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Rich Parents Are Paying ‘Theme Park Nannies’ to Take Their Kids to Disney
On yet another early morning, on yet another oppressively humid day in Central Florida, 25-year-old Cyan Nardiello adjusts her Mickey ears and prepares to go rope-drop-to-park-close at the Most Magical Place on Earth. That, of course, could describe any of the millions of tourists who descend upon Orlando on an annual basis, but Nardiello is different—she’s a theme-park nanny, and she’s about to make $400 for helping kids have fun at Walt Disney World. On any given day, you’ll find a handful of paid magic makers like Nardiello visiting Disney’s 27,520 acres. Orlando’s theme-park nanny business is booming, and for good reason—visiting Disney World is more complicated than ever. Grappling with Genie+ (Disney’s paid skip-the-line service) and the odyssey that is navigating from one side of the resort to another is stressful in the best of times. Throw in a screaming kid or two, and you have a weeklong math problem, not a vacation. And so, in 2020, Nardiello came up with a solution: a theme-park nanny agency called Once Upon A Nanny. As a senior at the University of Central Florida, she took a child she nannied to Disney World on their last day of school. When this became a regular occurrence, she started filming video diaries of their adventures for TikTok. Millions of views followed—as did inquiries from parents hoping Nardiello could do the same for their kids. “From my first TikTok, I had hundreds of parents asking me to help,” Nardiello tells me. “I still get kids who are excited to see me because they’ve seen my videos.”
How Can we Protect Satellites in Earth-moon Space? This New Software Could Help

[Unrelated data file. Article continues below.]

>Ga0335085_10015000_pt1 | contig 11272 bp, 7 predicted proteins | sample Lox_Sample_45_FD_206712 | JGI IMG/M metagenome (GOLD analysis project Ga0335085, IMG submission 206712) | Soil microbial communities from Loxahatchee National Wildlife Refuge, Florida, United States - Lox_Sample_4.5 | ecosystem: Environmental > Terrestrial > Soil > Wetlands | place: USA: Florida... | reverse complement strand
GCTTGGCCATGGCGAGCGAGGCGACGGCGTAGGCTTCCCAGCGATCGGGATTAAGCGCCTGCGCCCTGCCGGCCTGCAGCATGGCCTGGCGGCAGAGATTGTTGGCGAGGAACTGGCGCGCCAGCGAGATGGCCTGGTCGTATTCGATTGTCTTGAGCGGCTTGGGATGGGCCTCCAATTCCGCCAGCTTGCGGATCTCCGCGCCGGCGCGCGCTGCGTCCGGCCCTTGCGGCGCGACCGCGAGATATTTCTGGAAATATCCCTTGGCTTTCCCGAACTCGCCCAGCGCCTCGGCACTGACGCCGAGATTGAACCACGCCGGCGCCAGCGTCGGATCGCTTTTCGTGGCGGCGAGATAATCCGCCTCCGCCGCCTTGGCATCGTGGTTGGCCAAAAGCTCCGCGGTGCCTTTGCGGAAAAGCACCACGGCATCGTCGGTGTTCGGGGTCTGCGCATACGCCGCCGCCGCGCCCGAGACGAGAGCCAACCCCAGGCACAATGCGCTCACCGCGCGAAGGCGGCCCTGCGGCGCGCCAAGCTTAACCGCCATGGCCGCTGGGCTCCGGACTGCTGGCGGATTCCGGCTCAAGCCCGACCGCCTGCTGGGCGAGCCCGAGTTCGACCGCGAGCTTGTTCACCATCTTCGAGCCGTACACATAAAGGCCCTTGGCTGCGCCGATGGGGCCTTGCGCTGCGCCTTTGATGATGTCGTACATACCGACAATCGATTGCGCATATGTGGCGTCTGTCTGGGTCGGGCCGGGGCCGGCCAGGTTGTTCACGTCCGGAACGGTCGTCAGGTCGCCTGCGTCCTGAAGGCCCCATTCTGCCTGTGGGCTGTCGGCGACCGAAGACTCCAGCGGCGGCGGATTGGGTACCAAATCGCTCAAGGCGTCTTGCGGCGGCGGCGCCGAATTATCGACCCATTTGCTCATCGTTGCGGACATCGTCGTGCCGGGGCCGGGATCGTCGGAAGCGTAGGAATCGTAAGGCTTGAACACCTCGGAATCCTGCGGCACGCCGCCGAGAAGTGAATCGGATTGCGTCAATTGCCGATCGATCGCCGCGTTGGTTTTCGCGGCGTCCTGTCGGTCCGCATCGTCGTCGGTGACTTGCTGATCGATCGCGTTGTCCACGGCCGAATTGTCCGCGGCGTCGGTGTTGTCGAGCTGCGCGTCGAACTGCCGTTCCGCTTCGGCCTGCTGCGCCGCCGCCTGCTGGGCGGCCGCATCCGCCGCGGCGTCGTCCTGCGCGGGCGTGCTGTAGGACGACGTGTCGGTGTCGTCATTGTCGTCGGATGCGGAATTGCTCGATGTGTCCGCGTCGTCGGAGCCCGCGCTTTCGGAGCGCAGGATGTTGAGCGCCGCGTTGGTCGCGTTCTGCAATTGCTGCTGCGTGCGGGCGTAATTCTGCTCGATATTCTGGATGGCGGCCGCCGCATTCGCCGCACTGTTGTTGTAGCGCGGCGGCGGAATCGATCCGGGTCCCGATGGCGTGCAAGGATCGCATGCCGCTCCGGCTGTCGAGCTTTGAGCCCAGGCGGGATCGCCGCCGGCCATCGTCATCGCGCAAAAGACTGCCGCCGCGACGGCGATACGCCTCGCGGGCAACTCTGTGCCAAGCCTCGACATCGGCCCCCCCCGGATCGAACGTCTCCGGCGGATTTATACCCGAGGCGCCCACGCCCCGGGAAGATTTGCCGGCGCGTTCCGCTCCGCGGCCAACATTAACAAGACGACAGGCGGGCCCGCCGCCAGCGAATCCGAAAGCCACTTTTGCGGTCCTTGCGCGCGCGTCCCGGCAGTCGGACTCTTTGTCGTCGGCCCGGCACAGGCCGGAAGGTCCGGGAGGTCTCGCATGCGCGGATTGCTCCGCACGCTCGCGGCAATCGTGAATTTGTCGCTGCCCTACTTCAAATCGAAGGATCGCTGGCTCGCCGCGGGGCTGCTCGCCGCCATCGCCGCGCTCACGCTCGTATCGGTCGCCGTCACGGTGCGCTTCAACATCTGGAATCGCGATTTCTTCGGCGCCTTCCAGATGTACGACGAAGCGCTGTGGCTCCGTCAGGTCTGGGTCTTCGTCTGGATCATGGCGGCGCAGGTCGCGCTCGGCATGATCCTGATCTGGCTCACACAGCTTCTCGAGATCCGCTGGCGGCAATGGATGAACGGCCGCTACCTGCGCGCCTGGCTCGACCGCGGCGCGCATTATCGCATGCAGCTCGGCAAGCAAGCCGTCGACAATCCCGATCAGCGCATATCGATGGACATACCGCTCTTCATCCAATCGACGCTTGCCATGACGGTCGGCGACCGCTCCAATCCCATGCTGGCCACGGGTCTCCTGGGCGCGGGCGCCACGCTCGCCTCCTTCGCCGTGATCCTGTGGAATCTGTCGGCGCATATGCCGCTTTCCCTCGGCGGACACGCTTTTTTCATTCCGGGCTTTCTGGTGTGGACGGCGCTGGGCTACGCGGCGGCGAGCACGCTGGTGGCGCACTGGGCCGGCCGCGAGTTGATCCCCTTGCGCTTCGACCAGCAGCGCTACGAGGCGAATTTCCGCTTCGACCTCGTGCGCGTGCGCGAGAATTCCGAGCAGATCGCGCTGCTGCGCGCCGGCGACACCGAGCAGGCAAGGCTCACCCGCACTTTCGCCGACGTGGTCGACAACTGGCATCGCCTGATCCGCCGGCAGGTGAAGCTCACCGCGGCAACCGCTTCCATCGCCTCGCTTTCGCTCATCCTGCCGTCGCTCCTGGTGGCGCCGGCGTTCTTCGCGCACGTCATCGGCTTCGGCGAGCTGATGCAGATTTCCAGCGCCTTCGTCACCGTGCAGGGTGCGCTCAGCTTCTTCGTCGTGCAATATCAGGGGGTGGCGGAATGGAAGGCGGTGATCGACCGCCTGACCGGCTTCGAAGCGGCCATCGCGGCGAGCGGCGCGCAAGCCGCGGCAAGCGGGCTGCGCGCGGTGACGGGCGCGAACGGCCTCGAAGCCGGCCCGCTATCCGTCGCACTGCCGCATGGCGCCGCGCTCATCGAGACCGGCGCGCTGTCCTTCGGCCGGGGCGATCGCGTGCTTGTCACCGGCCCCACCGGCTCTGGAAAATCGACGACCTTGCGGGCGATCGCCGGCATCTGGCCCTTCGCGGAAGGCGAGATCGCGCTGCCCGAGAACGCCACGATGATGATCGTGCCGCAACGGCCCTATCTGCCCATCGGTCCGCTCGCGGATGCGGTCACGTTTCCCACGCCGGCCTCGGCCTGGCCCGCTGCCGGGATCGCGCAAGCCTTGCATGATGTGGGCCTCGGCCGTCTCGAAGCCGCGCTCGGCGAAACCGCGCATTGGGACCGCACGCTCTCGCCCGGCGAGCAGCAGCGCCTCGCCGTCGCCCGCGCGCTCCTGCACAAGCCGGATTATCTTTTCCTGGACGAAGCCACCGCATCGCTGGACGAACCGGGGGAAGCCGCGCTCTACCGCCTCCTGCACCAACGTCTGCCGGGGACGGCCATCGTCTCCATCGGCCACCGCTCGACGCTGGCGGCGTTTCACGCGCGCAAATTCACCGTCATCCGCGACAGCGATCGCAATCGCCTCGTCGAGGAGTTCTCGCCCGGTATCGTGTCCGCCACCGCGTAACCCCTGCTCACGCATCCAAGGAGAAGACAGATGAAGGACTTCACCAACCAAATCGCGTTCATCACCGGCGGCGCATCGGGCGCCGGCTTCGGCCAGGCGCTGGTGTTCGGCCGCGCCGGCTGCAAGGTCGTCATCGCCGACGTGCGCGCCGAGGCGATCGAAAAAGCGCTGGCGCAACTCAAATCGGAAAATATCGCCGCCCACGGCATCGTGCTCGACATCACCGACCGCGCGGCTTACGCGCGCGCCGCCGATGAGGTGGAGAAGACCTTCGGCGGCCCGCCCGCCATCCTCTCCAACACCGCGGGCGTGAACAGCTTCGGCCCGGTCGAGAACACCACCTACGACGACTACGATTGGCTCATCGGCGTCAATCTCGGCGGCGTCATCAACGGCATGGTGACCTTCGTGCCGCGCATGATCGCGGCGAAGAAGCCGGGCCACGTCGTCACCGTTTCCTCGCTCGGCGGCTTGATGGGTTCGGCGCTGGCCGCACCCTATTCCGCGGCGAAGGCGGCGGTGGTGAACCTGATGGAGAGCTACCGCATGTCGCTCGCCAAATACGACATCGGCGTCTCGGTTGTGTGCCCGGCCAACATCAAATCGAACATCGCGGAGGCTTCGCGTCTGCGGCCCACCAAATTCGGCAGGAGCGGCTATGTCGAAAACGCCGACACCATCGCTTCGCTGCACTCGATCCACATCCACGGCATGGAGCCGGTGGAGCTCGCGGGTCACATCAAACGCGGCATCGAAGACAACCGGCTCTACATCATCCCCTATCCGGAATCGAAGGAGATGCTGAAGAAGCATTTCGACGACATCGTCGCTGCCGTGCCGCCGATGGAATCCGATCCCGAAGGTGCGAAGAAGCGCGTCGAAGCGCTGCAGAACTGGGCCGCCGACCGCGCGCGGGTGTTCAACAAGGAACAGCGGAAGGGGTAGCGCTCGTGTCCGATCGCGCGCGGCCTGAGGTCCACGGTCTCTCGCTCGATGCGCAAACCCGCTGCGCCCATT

As the space around Earth becomes increasingly cluttered with human-made junk, scientists are ramping up their efforts to safeguard satellites in real time. The latest in that effort are new algorithms being developed at the University of Central Florida (UCF) to automatically monitor and protect spacecraft from bumping into satellites and asteroids in cislunar space — the realm between Earth and the moon, which is under the gravitational influence of both celestial bodies. Because cislunar space is so vast, tracking and predicting the orbits of satellites, spent rocket stages and asteroids is a challenging task, scientists say. The existing infrastructure "is not equipped to provide the needed coverage in cislunar space," Tarek Elgohary, an associate professor of aerospace engineering, said in a UCF statement. "There is a need for fast and accurate solutions to quantify uncertainties to improve predictions and provide [space domain awareness] information in the absence of continuous coverage." The new algorithms are being designed to autonomously track objects and predict collisions in low Earth orbit (LEO), which is expected to become increasingly crowded in the coming decade. Elgohary said the same tools, whose development is largely being funded by the Virginia-based Air Force Office of Scientific Research, could also be used to monitor ships at sea, predict their paths and "spot suspicious behavior in real time."